. People reportedly "pranced around May poles as a way of taunting the Presbyterians and Independents" and "burned copies of the Solemn League and Covenant
Solemn League and Covenant
The Solemn League and Covenant was an agreement between the Scottish Covenanters and the leaders of the English Parliamentarians. It was agreed to in 1643, during the First English Civil War....

".

Restoration Britain


Theatre
Theatre
Theatre is a collaborative form of fine art that uses live performers to present the experience of a real or imagined event before a live audience in a specific place. The performers may communicate this experience to the audience through combinations of gesture, speech, song, music or dance...

s reopened after having been closed during the protectorship of Oliver Cromwell
Oliver Cromwell
Oliver Cromwell was an English military and political leader who overthrew the English monarchy and temporarily turned England into a republican Commonwealth, and served as Lord Protector of England, Scotland, and Ireland....

, Puritan
Puritan
The Puritans were a significant grouping of English Protestants in the 16th and 17th centuries. Puritanism in this sense was founded by some Marian exiles from the clergy shortly after the accession of Elizabeth I of England in 1558, as an activist movement within the Church of England...

ism lost its momentum, and the bawdy "Restoration comedy
Restoration comedy
Restoration comedy refers to English comedies written and performed in the Restoration period from 1660 to 1710. After public stage performances had been banned for 18 years by the Puritan regime, the re-opening of the theatres in 1660 signalled a renaissance of English drama...

" became a recognizable genre. In addition, women were allowed to perform on stage for the first time. In Scotland
Scotland
Scotland is a country that is part of the United Kingdom. Occupying the northern third of the island of Great Britain, it shares a border with England to the south and is bounded by the North Sea to the east, the Atlantic Ocean to the north and west, and the North Channel and Irish Sea to the...

, Episcopacy was reinstated.

To celebrate the occasion and cement their diplomatic relations, the Dutch Republic presented Charles with the Dutch Gift
Dutch Gift
The Dutch Gift of 1660 was a collection of 28 mostly Italian Renaissance paintings and 12 classical sculptures, along with a yacht, the Mary, and furniture, which was presented to King Charles II of England by the States-General of the Netherlands in 1660...

, a fine collection of old master paintings, classical sculptures, furniture, and a yacht.

See also

  • Restoration comedy
    Restoration comedy
    Restoration comedy refers to English comedies written and performed in the Restoration period from 1660 to 1710. After public stage performances had been banned for 18 years by the Puritan regime, the re-opening of the theatres in 1660 signalled a renaissance of English drama...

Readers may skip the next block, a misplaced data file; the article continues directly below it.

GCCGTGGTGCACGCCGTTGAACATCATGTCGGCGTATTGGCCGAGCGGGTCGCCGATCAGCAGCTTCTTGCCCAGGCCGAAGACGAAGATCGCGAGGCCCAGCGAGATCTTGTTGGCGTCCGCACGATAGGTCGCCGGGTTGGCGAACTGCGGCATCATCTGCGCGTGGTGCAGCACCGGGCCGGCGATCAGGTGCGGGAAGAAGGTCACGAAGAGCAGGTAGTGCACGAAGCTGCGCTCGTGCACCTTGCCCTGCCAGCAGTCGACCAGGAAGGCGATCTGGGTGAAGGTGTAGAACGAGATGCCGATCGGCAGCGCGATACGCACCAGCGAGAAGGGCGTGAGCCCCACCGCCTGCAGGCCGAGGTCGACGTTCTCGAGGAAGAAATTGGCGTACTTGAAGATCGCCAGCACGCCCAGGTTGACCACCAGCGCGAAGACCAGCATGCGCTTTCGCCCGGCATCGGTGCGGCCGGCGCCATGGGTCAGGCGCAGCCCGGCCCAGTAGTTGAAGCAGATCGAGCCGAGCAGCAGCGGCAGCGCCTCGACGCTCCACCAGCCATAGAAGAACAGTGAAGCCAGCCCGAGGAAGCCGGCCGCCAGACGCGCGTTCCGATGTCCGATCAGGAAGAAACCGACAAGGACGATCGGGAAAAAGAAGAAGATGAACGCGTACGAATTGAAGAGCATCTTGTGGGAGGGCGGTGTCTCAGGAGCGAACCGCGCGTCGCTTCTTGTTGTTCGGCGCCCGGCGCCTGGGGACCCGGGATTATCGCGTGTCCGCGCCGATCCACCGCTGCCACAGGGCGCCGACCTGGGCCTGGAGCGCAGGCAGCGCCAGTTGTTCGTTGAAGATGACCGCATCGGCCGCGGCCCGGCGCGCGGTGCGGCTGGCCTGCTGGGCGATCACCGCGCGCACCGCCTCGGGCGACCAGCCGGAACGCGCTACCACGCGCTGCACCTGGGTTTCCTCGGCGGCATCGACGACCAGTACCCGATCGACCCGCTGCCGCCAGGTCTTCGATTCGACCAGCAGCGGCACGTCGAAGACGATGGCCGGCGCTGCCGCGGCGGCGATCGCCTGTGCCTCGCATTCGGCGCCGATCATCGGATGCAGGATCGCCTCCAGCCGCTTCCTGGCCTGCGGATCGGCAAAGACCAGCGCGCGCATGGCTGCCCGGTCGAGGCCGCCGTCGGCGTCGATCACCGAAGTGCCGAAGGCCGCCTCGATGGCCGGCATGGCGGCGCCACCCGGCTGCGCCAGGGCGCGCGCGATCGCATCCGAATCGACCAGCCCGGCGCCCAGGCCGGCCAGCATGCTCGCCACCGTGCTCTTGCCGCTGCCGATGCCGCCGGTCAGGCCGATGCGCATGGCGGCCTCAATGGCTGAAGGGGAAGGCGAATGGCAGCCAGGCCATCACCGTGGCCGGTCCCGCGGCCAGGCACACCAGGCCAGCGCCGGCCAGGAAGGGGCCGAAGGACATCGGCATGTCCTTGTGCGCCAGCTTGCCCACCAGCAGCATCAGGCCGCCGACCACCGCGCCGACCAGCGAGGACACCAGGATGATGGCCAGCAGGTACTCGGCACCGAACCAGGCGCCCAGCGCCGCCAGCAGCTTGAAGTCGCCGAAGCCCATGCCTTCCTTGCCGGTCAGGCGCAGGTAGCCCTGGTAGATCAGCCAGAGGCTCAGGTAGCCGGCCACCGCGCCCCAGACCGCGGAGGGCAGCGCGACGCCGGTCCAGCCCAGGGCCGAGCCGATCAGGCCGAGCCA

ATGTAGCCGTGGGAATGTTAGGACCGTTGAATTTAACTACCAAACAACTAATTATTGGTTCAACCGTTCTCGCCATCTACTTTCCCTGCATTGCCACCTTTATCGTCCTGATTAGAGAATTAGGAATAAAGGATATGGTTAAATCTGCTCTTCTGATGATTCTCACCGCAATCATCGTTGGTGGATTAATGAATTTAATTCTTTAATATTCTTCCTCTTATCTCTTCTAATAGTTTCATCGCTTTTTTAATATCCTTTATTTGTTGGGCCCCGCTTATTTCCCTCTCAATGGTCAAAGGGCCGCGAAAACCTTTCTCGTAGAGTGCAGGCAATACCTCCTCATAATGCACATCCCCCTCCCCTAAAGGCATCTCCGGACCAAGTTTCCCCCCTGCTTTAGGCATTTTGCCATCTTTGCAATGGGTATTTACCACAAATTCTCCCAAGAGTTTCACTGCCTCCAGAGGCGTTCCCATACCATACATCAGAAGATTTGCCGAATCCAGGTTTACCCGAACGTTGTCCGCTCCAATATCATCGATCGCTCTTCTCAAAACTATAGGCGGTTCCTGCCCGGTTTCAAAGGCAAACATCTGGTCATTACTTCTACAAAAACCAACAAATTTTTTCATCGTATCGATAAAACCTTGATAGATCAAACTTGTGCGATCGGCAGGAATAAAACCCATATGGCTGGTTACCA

• Restoration literature
    Restoration literature
    Restoration literature is the English literature written during the historical period commonly referred to as the English Restoration , which corresponds to the last years of the direct Stuart reign in England, Scotland, Wales, and Ireland...

  • Royal Society
    Royal Society
    The Royal Society of London for Improving Natural Knowledge, known simply as the Royal Society, is a learned society for science, and is possibly the oldest such society in existence. Founded in November 1660, it was granted a Royal Charter by King Charles II as the "Royal Society of London"...

  • Rota Club
    Rota Club
    The Rota Club refers to a debate society, composed of learned gentlemen, who debated republican ideology in London between November 1659 and February 1660. The Club was founded and dominated by James Harrington...

  • Restoration spectacular
    Restoration spectacular
    The Restoration spectacular, or elaborately staged "machine play", hit the London public stage in the late 17th-century Restoration period, enthralling audiences with action, music, dance, moveable scenery, baroque illusionistic painting, gorgeous costumes, and special effects such as trapdoor...

  • Restoration style
    Restoration style
    Restoration style, also known as Carolean style Restoration style, also known as Carolean style Restoration style, also known as Carolean style (from the Latin Carolus (Charles), refers to the decorative arts popular in England from the restoration of the monarchy in 1660 to the late 1680s after...

  • Restoration
    Restoration (Tremain novel)
    Restoration is a novel by Rose Tremain, published in 1989. It was short listed for the Booker Prize in 1989 and was the Sunday Express Book of the Year. It was made into a film in 1995.-Plot summary:...

    , novel by Rose Tremain
    Rose Tremain
    Rose Tremain CBE is an English author.-Life:Rose Tremain was born Rosemary Jane Thomson on August 2, 1943 in London and attended Francis Holland School then Crofton Grange School from 1954 to 1961; the Sorbonne from 1961–1962; and graduated from the University of East Anglia in 1965 where she then...

    , and the film based on it
  • Samuel Pepys
    Samuel Pepys
    Samuel Pepys FRS, MP, JP, was an English naval administrator and Member of Parliament who is now most famous for the diary he kept for a decade while still a relatively young man...

    , whose diary is one of the primary historical sources for this period
  • 17th century Britain

External links